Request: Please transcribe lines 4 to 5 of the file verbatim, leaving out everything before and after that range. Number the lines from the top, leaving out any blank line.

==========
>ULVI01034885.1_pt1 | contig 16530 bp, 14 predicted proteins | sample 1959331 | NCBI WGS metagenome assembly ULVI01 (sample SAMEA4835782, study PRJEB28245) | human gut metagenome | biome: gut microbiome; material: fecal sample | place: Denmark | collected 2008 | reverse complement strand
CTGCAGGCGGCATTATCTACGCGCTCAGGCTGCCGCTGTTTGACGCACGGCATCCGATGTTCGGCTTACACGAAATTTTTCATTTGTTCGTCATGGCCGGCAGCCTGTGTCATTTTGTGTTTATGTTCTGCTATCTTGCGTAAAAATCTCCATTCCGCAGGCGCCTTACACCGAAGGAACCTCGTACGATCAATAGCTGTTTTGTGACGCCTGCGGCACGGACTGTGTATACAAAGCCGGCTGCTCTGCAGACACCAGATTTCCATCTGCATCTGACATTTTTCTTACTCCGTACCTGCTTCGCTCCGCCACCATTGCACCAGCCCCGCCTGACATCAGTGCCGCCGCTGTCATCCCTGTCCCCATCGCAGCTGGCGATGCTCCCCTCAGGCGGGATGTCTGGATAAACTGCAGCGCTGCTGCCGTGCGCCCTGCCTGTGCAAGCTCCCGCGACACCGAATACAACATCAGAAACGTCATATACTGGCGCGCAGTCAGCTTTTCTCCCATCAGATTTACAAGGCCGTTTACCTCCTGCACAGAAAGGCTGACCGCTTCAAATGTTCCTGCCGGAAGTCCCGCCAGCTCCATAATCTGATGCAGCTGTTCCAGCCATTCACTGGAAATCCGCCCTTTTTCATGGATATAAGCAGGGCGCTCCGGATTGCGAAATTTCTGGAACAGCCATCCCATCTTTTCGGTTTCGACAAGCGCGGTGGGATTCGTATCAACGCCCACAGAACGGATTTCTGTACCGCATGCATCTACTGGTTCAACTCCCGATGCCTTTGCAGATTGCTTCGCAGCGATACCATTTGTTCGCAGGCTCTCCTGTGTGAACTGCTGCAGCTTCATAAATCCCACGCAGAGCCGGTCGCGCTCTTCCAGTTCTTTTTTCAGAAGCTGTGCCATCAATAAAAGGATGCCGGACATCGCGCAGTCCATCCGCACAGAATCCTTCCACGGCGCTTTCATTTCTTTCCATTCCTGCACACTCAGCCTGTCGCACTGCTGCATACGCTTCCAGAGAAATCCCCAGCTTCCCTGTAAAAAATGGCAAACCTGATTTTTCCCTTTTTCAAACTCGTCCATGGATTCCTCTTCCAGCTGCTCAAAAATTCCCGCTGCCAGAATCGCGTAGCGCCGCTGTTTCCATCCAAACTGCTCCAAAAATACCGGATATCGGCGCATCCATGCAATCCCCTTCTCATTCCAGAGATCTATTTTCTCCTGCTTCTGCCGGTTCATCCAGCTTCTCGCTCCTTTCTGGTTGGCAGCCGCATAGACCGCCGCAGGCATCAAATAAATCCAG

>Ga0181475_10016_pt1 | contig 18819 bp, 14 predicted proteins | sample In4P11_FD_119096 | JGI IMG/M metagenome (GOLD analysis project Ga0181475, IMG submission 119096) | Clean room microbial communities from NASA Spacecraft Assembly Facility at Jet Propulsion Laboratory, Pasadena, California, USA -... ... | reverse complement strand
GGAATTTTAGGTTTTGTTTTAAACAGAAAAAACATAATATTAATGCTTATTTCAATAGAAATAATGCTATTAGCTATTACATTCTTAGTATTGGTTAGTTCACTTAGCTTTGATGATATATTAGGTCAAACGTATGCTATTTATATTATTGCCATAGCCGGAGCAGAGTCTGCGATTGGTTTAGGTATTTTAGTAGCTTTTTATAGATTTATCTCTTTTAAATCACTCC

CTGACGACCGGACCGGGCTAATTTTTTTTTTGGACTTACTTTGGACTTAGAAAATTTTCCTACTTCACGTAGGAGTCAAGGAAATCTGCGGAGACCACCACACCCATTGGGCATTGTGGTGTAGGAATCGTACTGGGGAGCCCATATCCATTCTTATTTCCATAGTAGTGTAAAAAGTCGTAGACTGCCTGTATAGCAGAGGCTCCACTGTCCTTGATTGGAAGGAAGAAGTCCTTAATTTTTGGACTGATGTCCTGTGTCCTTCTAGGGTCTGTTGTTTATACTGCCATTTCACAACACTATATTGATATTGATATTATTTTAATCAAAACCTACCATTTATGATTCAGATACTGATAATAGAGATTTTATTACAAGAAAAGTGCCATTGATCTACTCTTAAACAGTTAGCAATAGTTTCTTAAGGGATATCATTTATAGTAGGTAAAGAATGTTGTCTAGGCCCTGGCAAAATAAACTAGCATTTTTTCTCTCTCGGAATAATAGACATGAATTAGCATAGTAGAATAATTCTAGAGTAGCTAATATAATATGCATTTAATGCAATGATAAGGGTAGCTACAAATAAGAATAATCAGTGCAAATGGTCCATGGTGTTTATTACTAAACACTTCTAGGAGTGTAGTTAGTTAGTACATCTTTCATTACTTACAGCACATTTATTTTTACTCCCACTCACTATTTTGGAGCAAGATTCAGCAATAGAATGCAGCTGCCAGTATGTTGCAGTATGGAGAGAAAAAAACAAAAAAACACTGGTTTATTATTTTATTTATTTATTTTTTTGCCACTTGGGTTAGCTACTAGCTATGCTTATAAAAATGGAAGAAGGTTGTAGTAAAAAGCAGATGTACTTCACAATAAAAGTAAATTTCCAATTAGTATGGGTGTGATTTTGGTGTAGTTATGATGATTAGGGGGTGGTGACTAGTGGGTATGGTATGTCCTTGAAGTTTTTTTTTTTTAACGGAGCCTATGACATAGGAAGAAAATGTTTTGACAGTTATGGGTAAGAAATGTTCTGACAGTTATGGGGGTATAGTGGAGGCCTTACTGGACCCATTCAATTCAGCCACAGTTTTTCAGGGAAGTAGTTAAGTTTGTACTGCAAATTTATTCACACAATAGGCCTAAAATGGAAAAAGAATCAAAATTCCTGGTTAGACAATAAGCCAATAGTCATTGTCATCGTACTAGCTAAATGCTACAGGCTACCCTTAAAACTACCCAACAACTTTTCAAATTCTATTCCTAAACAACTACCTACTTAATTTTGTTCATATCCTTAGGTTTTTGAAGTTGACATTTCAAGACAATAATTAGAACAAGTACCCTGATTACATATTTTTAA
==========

GGAATTTTAGGTTTTGTTTTAAACAGAAAAAACATAATATTAATGCTTATTTCAATAGAAATAATGCTATTAGCTATTACATTCTTAGTATTGGTTAGTTCACTTAGCTTTGATGATATATTAGGTCAAACGTATGCTATTTATATTATTGCCATAGCCGGAGCAGAGTCTGCGATTGGTTTAGGTATTTTAGTAGCTTTTTATAGATTTATCTCTTTTAAATCACTCC

CTGACGACCGGACCGGGCTAATTTTTTTTTTGGACTTACTTTGGACTTAGAAAATTTTCCTACTTCACGTAGGAGTCAAGGAAATCTGCGGAGACCACCACACCCATTGGGCATTGTGGTGTAGGAATCGTACTGGGGAGCCCATATCCATTCTTATTTCCATAGTAGTGTAAAAAGTCGTAGACTGCCTGTATAGCAGAGGCTCCACTGTCCTTGATTGGAAGGAAGAAGTCCTTAATTTTTGGACTGATGTCCTGTGTCCTTCTAGGGTCTGTTGTTTATACTGCCATTTCACAACACTATATTGATATTGATATTATTTTAATCAAAACCTACCATTTATGATTCAGATACTGATAATAGAGATTTTATTACAAGAAAAGTGCCATTGATCTACTCTTAAACAGTTAGCAATAGTTTCTTAAGGGATATCATTTATAGTAGGTAAAGAATGTTGTCTAGGCCCTGGCAAAATAAACTAGCATTTTTTCTCTCTCGGAATAATAGACATGAATTAGCATAGTAGAATAATTCTAGAGTAGCTAATATAATATGCATTTAATGCAATGATAAGGGTAGCTACAAATAAGAATAATCAGTGCAAATGGTCCATGGTGTTTATTACTAAACACTTCTAGGAGTGTAGTTAGTTAGTACATCTTTCATTACTTACAGCACATTTATTTTTACTCCCACTCACTATTTTGGAGCAAGATTCAGCAATAGAATGCAGCTGCCAGTATGTTGCAGTATGGAGAGAAAAAAACAAAAAAACACTGGTTTATTATTTTATTTATTTATTTTTTTGCCACTTGGGTTAGCTACTAGCTATGCTTATAAAAATGGAAGAAGGTTGTAGTAAAAAGCAGATGTACTTCACAATAAAAGTAAATTTCCAATTAGTATGGGTGTGATTTTGGTGTAGTTATGATGATTAGGGGGTGGTGACTAGTGGGTATGGTATGTCCTTGAAGTTTTTTTTTTTTAACGGAGCCTATGACATAGGAAGAAAATGTTTTGACAGTTATGGGTAAGAAATGTTCTGACAGTTATGGGGGTATAGTGGAGGCCTTACTGGACCCATTCAATTCAGCCACAGTTTTTCAGGGAAGTAGTTAAGTTTGTACTGCAAATTTATTCACACAATAGGCCTAAAATGGAAAAAGAATCAAAATTCCTGGTTAGACAATAAGCCAATAGTCATTGTCATCGTACTAGCTAAATGCTACAGGCTACCCTTAAAACTACCCAACAACTTTTCAAATTCTATTCCTAAACAACTACCTACTTAATTTTGTTCATATCCTTAGGTTTTTGAAGTTGACATTTCAAGACAATAATTAGAACAAGTACCCTGATTACATATTTTTAA